By Maureen N. Harbourt

On June 2, 2010, the Environmental Protection Agency adopted a final rule which significantly lowers the primary National Ambient Air Quality Standard (“NAAQS”) for sulfur dioxide (“SO2 ”). EPA is phasing out both the annual standard (0.03 parts per million or ppm) and the existing 24-hour standard set at 0.14 ppm, and phasing in a new 1-hour standard set at 75 parts per billion (“ppb”). The new 1-hour standard is met when the 3-year average of the 99th percentile of daily maximum 1-hour averages at each monitor does not exceed 75 ppb. EPA will transition to the new standard with overlap of the existing standards. In areas that are in compliance with the current standards (all of Louisiana), the existing 24-hour and annual standards will be revoked one year after the designations of new nonattainment areas. Designations are to be final in June 2012, so the existing standards will no longer remain effective as of June 2013.


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By Maureen Harbourt

The February 10, 2010 Federal Register contains a notice of EPA’s final decision that the Baton Rouge ozone nonattainment area “has attained the 1-hour ozone National Ambient Air Quality Standard (NAAQS)." (The Baton Rouge area consists of the parishes of Ascension, East Baton Rouge, Iberville, Livingston, and West Baton Rouge.) EPA found that the ambient monitoring data for 2006-2008 demonstrated attainment and noted there were no exceedances of the standard in 2009. Although this 1-hour ozone standard was revoked in 2005 and replaced with a more stringent 8-hour standard, some of the SIP requirements associated with the old 1-hour standard were continued under the Clean Air Act’s “anti-backsliding” provisions. The EPA action, known as a "Clean Data Policy Determination," formally suspends several requirements associated with the Louisiana Department of Environmental Quality’s (“LDEQ’s”) State Implementation Plan (“SIP”) as long as the area continues to achieve the 1-hour standard. These suspended requirements include “a severe attainment demonstration, a severe reasonable further progress plan (RFP), applicable contingency measures plans, and other planning State Implementation Plan (SIP) requirements related to attainment of the 1-hour ozone NAAQS.”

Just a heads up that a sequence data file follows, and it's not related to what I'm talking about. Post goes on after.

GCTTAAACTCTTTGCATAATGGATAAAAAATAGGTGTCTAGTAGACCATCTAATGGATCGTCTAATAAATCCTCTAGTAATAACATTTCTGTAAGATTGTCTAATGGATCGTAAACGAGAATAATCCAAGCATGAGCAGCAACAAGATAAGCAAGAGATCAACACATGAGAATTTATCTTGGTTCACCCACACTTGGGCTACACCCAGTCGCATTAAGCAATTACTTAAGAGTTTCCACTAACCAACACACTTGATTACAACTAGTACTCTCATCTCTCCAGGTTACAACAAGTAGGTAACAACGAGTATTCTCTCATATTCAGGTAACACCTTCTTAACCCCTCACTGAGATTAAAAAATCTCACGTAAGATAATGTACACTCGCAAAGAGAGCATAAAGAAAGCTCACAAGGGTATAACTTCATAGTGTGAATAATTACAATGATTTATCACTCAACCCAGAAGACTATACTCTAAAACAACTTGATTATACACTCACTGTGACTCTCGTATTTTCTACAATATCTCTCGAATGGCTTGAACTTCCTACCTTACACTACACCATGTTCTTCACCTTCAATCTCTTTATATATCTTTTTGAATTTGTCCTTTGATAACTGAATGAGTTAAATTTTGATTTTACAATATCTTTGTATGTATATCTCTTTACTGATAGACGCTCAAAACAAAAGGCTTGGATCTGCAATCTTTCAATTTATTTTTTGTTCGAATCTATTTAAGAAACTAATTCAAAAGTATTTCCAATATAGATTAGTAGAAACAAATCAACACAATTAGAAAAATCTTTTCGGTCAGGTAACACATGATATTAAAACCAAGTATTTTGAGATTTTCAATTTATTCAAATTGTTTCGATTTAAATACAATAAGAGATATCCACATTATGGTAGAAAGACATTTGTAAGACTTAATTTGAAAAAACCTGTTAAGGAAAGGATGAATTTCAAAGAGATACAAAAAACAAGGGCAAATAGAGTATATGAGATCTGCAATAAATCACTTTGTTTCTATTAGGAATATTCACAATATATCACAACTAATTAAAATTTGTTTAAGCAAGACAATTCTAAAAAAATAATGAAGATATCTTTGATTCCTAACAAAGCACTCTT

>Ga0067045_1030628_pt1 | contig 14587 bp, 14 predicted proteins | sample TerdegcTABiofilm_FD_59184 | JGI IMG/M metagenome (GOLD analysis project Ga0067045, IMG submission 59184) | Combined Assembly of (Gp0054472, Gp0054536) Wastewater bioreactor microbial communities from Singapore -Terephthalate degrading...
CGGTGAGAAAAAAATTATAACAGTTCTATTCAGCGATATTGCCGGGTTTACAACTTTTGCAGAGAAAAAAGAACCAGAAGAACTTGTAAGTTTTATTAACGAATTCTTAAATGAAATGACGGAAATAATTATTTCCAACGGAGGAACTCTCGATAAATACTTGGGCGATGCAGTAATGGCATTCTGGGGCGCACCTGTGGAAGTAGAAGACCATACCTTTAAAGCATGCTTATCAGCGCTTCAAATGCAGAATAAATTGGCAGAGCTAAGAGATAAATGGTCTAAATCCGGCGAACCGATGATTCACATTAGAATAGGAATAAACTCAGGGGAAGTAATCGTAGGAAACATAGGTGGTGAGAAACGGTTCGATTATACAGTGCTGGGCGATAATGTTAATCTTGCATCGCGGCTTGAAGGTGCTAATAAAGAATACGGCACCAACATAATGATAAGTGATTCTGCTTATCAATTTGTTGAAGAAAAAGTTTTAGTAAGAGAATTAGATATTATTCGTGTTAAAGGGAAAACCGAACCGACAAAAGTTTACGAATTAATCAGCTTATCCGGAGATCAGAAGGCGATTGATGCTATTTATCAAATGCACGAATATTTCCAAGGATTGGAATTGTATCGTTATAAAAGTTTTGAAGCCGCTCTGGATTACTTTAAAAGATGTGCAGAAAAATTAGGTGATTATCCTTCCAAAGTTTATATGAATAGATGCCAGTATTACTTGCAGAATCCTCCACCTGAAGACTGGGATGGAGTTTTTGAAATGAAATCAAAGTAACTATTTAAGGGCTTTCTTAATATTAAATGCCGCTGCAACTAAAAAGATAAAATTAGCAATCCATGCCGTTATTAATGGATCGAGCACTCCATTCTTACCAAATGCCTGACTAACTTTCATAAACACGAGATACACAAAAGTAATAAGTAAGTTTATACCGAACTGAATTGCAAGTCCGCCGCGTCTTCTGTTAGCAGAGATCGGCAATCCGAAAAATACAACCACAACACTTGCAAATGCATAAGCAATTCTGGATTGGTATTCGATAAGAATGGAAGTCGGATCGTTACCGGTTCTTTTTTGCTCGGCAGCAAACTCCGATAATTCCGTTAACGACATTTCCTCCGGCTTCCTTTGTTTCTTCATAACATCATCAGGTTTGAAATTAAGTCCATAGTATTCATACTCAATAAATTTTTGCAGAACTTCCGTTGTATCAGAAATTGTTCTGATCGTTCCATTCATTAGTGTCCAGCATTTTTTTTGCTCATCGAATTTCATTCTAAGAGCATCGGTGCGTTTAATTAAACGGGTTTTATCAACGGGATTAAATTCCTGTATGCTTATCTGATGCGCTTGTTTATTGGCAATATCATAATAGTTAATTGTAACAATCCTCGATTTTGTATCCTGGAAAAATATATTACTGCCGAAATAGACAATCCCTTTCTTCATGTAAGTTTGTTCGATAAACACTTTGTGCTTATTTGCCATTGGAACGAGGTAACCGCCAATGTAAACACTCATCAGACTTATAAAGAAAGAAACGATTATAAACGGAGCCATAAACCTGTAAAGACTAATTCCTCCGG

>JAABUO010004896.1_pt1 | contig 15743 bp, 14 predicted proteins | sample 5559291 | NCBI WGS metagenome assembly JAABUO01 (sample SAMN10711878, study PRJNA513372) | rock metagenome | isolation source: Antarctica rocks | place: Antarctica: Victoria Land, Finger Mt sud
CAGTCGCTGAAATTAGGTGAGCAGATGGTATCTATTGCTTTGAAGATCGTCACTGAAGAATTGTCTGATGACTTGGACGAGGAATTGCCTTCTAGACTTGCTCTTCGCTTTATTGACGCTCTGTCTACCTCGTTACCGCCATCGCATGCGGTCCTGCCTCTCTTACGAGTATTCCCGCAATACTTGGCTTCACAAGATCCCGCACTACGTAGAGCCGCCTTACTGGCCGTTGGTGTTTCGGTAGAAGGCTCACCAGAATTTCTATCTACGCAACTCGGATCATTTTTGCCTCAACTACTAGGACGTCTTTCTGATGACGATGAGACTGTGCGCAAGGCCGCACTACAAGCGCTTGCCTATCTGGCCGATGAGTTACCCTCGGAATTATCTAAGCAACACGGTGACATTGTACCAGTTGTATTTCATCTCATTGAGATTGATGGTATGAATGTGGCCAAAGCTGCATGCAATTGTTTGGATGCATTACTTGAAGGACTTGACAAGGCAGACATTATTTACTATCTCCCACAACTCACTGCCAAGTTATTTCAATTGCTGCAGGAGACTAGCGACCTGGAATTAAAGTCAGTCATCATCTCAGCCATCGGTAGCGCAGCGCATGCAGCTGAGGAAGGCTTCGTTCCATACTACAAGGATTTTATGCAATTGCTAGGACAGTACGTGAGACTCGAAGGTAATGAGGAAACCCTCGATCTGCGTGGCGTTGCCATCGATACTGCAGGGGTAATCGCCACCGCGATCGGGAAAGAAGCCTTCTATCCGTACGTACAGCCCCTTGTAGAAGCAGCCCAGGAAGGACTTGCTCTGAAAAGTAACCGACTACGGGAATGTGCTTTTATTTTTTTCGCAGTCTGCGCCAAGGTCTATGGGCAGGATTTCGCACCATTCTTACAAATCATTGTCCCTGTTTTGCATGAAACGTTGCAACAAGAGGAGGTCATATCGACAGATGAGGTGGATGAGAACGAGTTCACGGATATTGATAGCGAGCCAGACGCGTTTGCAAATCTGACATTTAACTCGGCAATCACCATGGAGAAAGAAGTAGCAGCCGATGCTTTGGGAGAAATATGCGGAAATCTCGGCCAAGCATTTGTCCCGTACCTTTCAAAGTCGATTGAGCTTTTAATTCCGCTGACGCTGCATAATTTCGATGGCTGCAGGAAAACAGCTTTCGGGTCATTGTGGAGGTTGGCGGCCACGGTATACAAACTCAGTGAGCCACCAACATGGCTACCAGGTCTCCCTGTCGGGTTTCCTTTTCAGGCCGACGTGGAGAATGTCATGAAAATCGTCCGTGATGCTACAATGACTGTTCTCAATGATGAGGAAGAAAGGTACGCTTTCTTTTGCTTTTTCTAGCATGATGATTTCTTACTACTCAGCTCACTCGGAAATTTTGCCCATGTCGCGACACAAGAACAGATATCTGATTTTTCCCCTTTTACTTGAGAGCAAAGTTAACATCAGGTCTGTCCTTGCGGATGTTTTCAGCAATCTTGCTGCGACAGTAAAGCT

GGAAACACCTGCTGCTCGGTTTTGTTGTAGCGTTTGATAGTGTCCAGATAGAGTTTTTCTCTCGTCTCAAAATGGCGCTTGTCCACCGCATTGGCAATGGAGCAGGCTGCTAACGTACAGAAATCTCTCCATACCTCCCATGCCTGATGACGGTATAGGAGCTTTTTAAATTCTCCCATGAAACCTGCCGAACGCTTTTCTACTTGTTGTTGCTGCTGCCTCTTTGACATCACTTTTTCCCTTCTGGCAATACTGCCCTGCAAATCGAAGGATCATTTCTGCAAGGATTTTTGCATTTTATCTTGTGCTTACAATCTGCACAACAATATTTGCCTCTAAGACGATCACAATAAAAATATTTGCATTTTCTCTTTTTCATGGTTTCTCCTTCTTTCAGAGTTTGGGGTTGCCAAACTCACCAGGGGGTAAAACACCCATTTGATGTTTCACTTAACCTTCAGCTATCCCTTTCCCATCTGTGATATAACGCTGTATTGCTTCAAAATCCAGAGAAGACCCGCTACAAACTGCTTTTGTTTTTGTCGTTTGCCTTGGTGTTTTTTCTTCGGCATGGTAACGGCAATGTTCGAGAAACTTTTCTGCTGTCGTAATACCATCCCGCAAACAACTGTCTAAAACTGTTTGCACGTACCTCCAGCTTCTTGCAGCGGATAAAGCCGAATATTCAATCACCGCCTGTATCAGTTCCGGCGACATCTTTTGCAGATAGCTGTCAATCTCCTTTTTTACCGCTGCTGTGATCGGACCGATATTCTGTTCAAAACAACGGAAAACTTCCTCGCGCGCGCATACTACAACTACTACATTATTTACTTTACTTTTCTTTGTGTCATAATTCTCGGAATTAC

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By Maureen Harbourt

On January 27, 2010, the SEC voted 3-2 to issue an interpretive guidance “on existing SEC disclosure requirements as they apply to business or legal developments relating to the issue of climate change.” Chair Mary Shapiro emphasized that the interpretive release is not intended to create new legal requirements, but is to clarify the requirements already applicable for reporting material risks on public disclosure statements. She was careful to avoid arguments on the science, stating: “We are not opining on whether the world’s climate is changing, at what pace it might be changing, or due to what causes. Nothing that the Commission does today should be construed as weighing in on those topics."


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